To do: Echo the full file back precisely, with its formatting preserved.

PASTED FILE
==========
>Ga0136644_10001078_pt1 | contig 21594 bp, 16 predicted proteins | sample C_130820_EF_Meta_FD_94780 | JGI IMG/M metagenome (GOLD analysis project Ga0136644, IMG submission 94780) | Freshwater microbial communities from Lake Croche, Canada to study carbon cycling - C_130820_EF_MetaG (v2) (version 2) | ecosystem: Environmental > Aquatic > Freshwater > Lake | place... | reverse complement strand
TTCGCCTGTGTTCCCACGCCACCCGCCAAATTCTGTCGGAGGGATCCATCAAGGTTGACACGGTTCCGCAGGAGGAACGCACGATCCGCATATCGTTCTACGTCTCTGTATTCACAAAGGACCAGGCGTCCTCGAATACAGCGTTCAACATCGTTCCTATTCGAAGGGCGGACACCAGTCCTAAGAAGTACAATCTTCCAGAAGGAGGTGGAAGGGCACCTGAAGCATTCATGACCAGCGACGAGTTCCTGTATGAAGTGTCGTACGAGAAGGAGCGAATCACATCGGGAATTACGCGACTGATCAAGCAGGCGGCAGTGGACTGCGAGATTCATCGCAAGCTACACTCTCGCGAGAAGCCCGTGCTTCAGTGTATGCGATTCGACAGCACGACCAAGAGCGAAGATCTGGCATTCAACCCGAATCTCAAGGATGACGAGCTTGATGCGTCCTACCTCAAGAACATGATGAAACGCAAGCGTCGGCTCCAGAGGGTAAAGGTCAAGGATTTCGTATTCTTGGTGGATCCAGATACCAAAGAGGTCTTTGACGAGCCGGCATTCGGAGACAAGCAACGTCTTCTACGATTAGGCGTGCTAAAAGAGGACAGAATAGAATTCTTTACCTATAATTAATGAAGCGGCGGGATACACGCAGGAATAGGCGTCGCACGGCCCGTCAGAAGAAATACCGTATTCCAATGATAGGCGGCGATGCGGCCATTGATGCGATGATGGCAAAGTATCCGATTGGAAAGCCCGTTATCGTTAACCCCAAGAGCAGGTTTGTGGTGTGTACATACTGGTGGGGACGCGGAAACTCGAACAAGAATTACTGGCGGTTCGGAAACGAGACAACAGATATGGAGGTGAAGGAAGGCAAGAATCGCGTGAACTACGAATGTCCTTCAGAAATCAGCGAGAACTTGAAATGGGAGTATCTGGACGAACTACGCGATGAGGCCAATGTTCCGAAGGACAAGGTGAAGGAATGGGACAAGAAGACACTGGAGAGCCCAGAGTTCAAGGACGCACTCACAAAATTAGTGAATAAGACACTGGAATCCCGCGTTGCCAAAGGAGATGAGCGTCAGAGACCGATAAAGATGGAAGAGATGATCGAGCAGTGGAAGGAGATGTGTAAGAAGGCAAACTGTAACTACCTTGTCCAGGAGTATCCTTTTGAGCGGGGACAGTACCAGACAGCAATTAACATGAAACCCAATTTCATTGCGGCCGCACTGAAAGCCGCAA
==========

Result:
>Ga0136644_10001078_pt1 | contig 21594 bp, 16 predicted proteins | sample C_130820_EF_Meta_FD_94780 | JGI IMG/M metagenome (GOLD analysis project Ga0136644, IMG submission 94780) | Freshwater microbial communities from Lake Croche, Canada to study carbon cycling - C_130820_EF_MetaG (v2) (version 2) | ecosystem: Environmental > Aquatic > Freshwater > Lake | place... | reverse complement strand
TTCGCCTGTGTTCCCACGCCACCCGCCAAATTCTGTCGGAGGGATCCATCAAGGTTGACACGGTTCCGCAGGAGGAACGCACGATCCGCATATCGTTCTACGTCTCTGTATTCACAAAGGACCAGGCGTCCTCGAATACAGCGTTCAACATCGTTCCTATTCGAAGGGCGGACACCAGTCCTAAGAAGTACAATCTTCCAGAAGGAGGTGGAAGGGCACCTGAAGCATTCATGACCAGCGACGAGTTCCTGTATGAAGTGTCGTACGAGAAGGAGCGAATCACATCGGGAATTACGCGACTGATCAAGCAGGCGGCAGTGGACTGCGAGATTCATCGCAAGCTACACTCTCGCGAGAAGCCCGTGCTTCAGTGTATGCGATTCGACAGCACGACCAAGAGCGAAGATCTGGCATTCAACCCGAATCTCAAGGATGACGAGCTTGATGCGTCCTACCTCAAGAACATGATGAAACGCAAGCGTCGGCTCCAGAGGGTAAAGGTCAAGGATTTCGTATTCTTGGTGGATCCAGATACCAAAGAGGTCTTTGACGAGCCGGCATTCGGAGACAAGCAACGTCTTCTACGATTAGGCGTGCTAAAAGAGGACAGAATAGAATTCTTTACCTATAATTAATGAAGCGGCGGGATACACGCAGGAATAGGCGTCGCACGGCCCGTCAGAAGAAATACCGTATTCCAATGATAGGCGGCGATGCGGCCATTGATGCGATGATGGCAAAGTATCCGATTGGAAAGCCCGTTATCGTTAACCCCAAGAGCAGGTTTGTGGTGTGTACATACTGGTGGGGACGCGGAAACTCGAACAAGAATTACTGGCGGTTCGGAAACGAGACAACAGATATGGAGGTGAAGGAAGGCAAGAATCGCGTGAACTACGAATGTCCTTCAGAAATCAGCGAGAACTTGAAATGGGAGTATCTGGACGAACTACGCGATGAGGCCAATGTTCCGAAGGACAAGGTGAAGGAATGGGACAAGAAGACACTGGAGAGCCCAGAGTTCAAGGACGCACTCACAAAATTAGTGAATAAGACACTGGAATCCCGCGTTGCCAAAGGAGATGAGCGTCAGAGACCGATAAAGATGGAAGAGATGATCGAGCAGTGGAAGGAGATGTGTAAGAAGGCAAACTGTAACTACCTTGTCCAGGAGTATCCTTTTGAGCGGGGACAGTACCAGACAGCAATTAACATGAAACCCAATTTCATTGCGGCCGCACTGAAAGCCGCAA